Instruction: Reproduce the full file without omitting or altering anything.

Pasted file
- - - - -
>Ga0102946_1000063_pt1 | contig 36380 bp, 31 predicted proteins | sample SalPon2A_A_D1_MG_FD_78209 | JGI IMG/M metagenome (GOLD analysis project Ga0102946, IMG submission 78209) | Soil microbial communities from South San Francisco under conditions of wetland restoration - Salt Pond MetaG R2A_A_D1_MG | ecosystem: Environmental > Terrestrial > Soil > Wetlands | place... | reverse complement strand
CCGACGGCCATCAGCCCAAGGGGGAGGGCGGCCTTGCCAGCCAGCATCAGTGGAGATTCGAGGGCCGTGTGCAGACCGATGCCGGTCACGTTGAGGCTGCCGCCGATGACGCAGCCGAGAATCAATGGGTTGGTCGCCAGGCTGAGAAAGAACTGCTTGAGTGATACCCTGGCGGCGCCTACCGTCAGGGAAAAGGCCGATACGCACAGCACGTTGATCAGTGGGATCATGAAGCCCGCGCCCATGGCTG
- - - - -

>Ga0102946_1000063_pt1 | contig 36380 bp, 31 predicted proteins | sample SalPon2A_A_D1_MG_FD_78209 | JGI IMG/M metagenome (GOLD analysis project Ga0102946, IMG submission 78209) | Soil microbial communities from South San Francisco under conditions of wetland restoration - Salt Pond MetaG R2A_A_D1_MG | ecosystem: Environmental > Terrestrial > Soil > Wetlands | place... | reverse complement strand
CCGACGGCCATCAGCCCAAGGGGGAGGGCGGCCTTGCCAGCCAGCATCAGTGGAGATTCGAGGGCCGTGTGCAGACCGATGCCGGTCACGTTGAGGCTGCCGCCGATGACGCAGCCGAGAATCAATGGGTTGGTCGCCAGGCTGAGAAAGAACTGCTTGAGTGATACCCTGGCGGCGCCTACCGTCAGGGAAAAGGCCGATACGCACAGCACGTTGATCAGTGGGATCATGAAGCCCGCGCCCATGGCTG